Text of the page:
Rube Goldberg Machine – Science H 10



A: Speakers emit sound, vibrating the ball off of it.

B: Ball falls down board and through funnel.

C: Elastic spring is pushed by the ball, and launches a toy car down a track.

D: Car knocks over dominos.

E: Domino hits chopstick to release a ball. The ball rolls down the track and hits another chopstick releasing another ball, and then hits another chopstick releasing another ball.

F: Last ball knocks over tower holding ball from rolling, then the ball is released and falls down hill.

G: Ball hits dominos and dominos hit box of cards.

H: Box hits chopstick and pushes up against a tape measure. Tape measure releases and launches back up to the body of the tape measure.

I: Tape measure falls hitting toilet paper roll into garbage.

Forms of Energy:

When radio waves and micro waves are given off of the phone, radiant energy is used. Electrical energy is used to produce sound in the speaker. Sound energy is emitted by the speaker. The ball is at an elevated point and therefor has gravitational energy. The ball rolls down the board using mechanical energy. The HotWheels track has a stretched elastic with elastic energy that slingshots the toy car forward. Mechanical, gravitational, and elastic energy are used throughout the rest of the machine.

Energy Transformations:

Radio waves and micro waves are given off by the phone to the speaker (radiation), the speaker uses electricity to produce the sound. The sound vibrates the ball and pushes it off. The ball falls from a height using gravitational energy and then rolls down the board with mechanical energy. The ball hits the button on the car track, and this releases an elastic which uses elastic energy to push the car into mechanical energy. Mechanical energy is continued to be used until it reaches step E, which uses mechanical and gravitational energy interchangeably.

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Week 17 – Math 10

Arithmetic Series are a way to find the sum of a whole group of numbers quickly as long as you have the first and the last number (t_1 & t_x, x being the final term). When you add the first and last number together, you get the sum, and the sum of the rest of the numbers. If you were to add the second number and the second to last number together, you would get the same sum as the first and last! This continues throughout the entire series of numbers.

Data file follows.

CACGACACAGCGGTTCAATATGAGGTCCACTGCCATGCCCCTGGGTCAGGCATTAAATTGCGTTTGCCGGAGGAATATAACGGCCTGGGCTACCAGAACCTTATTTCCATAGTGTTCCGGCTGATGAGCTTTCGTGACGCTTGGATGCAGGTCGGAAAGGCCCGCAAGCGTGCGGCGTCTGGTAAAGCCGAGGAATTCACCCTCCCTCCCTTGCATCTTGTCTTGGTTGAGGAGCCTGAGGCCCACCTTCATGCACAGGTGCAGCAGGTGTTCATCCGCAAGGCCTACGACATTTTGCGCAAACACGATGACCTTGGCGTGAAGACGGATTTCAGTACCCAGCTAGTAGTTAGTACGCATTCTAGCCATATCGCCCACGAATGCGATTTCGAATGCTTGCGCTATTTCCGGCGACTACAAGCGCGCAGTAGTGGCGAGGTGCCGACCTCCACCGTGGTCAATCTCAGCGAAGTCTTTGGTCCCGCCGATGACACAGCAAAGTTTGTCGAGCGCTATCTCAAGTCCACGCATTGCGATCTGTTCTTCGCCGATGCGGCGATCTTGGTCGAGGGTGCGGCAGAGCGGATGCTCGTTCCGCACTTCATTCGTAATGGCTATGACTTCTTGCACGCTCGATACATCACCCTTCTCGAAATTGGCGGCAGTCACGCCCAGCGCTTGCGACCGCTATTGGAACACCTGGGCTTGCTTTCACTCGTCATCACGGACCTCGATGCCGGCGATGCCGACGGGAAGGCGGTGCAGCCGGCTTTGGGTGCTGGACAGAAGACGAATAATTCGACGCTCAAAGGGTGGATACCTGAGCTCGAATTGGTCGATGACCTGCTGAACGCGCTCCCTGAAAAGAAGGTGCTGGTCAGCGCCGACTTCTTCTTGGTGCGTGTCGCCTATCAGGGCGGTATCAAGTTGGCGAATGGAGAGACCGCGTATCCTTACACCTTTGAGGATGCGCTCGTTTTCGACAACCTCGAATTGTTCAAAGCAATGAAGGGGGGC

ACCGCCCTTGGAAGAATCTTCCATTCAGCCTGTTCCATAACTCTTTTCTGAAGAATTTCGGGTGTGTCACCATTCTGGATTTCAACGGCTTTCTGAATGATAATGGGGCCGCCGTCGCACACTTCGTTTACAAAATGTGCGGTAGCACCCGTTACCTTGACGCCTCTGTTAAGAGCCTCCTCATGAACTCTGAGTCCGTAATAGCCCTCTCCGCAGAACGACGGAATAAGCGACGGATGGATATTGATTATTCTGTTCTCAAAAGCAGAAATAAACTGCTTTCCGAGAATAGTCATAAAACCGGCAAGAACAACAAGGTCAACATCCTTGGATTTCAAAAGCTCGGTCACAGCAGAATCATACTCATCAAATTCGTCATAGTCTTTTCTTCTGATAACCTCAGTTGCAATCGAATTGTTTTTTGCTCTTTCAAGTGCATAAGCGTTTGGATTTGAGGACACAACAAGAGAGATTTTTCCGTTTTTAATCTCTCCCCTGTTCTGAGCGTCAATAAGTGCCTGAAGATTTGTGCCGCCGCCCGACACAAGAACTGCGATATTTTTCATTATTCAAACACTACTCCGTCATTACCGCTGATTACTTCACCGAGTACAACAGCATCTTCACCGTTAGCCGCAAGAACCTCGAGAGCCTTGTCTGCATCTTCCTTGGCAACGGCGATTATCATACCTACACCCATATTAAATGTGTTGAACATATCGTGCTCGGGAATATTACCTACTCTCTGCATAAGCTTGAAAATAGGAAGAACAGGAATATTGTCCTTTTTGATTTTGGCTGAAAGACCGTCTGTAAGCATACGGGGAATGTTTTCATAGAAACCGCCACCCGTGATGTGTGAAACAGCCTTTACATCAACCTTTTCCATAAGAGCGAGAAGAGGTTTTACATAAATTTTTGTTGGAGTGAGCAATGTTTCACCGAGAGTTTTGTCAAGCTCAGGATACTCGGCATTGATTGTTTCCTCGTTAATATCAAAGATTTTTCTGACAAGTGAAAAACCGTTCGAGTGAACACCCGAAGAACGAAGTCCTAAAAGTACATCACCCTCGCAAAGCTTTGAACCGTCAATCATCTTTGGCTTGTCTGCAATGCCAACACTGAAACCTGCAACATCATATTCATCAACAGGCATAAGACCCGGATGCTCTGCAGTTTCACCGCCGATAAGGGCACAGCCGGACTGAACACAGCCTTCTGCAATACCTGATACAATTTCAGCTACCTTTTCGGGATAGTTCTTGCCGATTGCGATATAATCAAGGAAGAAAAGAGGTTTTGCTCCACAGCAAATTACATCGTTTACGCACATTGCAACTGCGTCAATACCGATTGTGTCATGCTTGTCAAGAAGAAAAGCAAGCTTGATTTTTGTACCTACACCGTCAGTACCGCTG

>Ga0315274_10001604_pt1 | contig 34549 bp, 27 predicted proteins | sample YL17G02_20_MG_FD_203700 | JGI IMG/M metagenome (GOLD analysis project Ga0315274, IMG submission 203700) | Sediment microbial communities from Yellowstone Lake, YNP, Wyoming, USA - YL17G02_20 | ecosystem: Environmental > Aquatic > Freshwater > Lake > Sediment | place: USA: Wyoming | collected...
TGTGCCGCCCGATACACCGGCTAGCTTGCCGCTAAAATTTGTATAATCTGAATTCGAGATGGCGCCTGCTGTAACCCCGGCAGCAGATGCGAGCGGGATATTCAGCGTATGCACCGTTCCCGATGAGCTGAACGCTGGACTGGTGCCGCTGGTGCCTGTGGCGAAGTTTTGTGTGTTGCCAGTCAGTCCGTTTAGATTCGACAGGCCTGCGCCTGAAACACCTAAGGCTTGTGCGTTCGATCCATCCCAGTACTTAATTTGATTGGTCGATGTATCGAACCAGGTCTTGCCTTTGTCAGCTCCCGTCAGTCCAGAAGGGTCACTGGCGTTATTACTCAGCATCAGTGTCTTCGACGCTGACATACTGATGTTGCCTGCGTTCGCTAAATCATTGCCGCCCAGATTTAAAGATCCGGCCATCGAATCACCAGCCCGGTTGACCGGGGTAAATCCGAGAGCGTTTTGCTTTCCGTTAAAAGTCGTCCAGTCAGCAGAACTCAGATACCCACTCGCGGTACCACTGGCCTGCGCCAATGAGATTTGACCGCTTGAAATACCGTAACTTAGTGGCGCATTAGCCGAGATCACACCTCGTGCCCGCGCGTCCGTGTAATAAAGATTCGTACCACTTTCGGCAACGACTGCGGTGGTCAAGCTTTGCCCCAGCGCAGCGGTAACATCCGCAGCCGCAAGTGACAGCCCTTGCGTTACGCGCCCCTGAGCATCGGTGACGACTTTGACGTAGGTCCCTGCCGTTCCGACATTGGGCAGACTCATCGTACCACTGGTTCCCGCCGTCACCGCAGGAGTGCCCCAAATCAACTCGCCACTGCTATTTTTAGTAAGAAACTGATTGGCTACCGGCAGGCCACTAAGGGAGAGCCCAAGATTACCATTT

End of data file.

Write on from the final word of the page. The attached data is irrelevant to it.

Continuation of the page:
If you are looking for the sum of all numbers together, you need to do an extra step. You divide the total number of terms by two, and multiply it with the sum of the first and last numbers. When you do this, you get the sum of all the numbers in the entire sequence (or at least the amount of numbers you want from the sequence). This works even if there is an odd number of terms because for example, if it has 19 terms (18 pairs), and 19 divided by 2 is 9.5, the .5 has the missing number inside of it.


This only works with Arithmetic Sequences.

Week 16 – Math 10

This week we started our unit on Sequences. Sequences are how terms change consecutively, whether they go up and down by the same amount (Arithmetic). Multiplying or dividing (Geometric). Or another way (Other Sequences).

This will focus on arithmetic sequences, sequences that go up or down by the same amount.

In a sequence where you are only given one number, you will likely be given d, which stands for difference as in the difference between the two numbers. If it is positive, then it goes up as you move to the left and down as you go to the right, and if it’s negative, it’s vice versa.


_,_,_,0,_,_ d=2 to  -6, -4, -2, 0, 2, 4

If you are looking for a specific term or number in an arithmetic sequence, you can find it rather easily without having to use the rule over and over again until you get to that term.

If you use a specific formula, you can find the number you need without finding the difference over and over again.

Here is the formula and what it all means:

Week 15 – Math 10

We learned more about graphing and linear equation. W learned about different ways to find solutions to equations. They are Inspection, Substitution, and Elimination.

Inspection is only used when a system is very easy and understood. It is basically just eyeballing the question and guessing what the solution is. You can test your solution by plugging the numbers in the appropriate spots (x and y).